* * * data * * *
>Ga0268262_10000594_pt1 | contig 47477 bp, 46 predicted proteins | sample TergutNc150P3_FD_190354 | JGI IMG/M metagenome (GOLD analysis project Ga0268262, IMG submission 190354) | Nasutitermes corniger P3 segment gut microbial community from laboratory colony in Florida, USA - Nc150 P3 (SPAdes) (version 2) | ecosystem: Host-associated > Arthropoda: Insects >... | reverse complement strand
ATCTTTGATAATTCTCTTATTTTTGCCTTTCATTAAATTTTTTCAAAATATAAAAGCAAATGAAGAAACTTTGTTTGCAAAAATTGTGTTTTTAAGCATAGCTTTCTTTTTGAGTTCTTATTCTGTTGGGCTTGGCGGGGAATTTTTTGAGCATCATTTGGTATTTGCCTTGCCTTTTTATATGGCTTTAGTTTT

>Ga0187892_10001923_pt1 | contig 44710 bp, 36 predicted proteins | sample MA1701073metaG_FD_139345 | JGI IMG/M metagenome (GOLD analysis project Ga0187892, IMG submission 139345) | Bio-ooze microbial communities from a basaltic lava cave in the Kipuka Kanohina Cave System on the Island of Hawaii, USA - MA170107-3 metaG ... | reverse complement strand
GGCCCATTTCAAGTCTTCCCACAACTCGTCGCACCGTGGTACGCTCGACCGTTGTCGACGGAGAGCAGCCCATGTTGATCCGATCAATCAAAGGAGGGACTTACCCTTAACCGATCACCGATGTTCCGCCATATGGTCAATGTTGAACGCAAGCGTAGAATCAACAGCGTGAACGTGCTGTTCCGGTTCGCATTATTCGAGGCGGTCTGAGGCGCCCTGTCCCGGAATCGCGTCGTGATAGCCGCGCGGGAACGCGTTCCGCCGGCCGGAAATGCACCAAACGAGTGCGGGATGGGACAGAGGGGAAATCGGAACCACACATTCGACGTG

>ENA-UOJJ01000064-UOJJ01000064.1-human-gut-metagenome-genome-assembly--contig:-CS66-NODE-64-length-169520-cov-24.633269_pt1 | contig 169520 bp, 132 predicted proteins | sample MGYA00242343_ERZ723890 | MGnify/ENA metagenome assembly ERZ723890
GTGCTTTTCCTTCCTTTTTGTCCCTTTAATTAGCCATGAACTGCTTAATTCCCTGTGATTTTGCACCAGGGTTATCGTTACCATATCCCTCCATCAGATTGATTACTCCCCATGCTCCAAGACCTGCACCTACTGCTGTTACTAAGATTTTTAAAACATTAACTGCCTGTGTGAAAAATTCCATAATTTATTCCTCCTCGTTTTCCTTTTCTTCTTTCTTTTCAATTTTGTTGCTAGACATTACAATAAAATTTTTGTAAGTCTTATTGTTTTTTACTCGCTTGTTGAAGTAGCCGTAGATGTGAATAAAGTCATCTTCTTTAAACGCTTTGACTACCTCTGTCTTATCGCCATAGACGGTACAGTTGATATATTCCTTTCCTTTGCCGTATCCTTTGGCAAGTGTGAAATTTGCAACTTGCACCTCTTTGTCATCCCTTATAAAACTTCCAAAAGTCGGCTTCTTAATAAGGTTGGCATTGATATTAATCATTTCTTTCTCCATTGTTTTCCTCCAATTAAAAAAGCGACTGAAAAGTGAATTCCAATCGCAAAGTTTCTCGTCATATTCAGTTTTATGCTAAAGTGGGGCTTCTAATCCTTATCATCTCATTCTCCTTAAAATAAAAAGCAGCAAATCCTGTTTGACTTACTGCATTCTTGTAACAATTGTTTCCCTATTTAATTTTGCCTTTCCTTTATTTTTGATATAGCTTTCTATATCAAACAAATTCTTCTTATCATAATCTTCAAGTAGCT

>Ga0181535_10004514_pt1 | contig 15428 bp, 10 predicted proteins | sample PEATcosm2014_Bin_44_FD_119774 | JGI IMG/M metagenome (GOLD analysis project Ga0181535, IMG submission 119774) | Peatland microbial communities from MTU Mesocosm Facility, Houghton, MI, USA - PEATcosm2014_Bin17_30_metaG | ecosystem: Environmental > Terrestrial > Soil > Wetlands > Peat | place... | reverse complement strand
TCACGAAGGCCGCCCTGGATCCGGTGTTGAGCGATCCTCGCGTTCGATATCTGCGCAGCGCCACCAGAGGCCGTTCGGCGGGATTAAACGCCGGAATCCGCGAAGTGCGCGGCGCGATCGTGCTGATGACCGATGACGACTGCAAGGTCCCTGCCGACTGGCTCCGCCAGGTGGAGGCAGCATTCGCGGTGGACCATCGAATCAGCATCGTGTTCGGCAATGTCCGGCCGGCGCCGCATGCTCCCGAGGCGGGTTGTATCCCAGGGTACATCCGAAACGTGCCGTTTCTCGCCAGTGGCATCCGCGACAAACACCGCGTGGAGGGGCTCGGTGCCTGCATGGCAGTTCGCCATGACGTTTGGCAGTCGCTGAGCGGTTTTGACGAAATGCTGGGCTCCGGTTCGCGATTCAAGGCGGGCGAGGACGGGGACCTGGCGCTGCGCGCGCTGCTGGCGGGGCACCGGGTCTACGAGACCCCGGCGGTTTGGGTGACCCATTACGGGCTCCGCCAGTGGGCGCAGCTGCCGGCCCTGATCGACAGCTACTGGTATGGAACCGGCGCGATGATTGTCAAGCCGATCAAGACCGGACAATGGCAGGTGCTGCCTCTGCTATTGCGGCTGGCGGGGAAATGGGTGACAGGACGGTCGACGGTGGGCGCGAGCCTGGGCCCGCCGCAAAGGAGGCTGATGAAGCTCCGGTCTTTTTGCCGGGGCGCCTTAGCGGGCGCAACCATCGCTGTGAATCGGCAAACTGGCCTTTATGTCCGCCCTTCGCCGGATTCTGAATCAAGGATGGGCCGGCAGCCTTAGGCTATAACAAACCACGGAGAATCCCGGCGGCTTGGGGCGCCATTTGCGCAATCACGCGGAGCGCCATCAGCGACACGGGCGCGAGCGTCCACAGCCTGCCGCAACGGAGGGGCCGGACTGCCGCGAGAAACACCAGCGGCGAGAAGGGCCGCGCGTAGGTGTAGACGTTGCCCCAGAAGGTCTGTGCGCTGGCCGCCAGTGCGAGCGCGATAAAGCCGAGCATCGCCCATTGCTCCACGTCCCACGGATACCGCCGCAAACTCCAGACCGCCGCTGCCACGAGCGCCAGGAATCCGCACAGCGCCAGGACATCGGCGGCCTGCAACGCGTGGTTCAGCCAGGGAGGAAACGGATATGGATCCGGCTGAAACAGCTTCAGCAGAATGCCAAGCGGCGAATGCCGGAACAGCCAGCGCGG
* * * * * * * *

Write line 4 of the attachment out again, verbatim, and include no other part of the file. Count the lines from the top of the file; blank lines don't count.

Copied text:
GGCCCATTTCAAGTCTTCCCACAACTCGTCGCACCGTGGTACGCTCGACCGTTGTCGACGGAGAGCAGCCCATGTTGATCCGATCAATCAAAGGAGGGACTTACCCTTAACCGATCACCGATGTTCCGCCATATGGTCAATGTTGAACGCAAGCGTAGAATCAACAGCGTGAACGTGCTGTTCCGGTTCGCATTATTCGAGGCGGTCTGAGGCGCCCTGTCCCGGAATCGCGTCGTGATAGCCGCGCGGGAACGCGTTCCGCCGGCCGGAAATGCACCAAACGAGTGCGGGATGGGACAGAGGGGAAATCGGAACCACACATTCGACGTG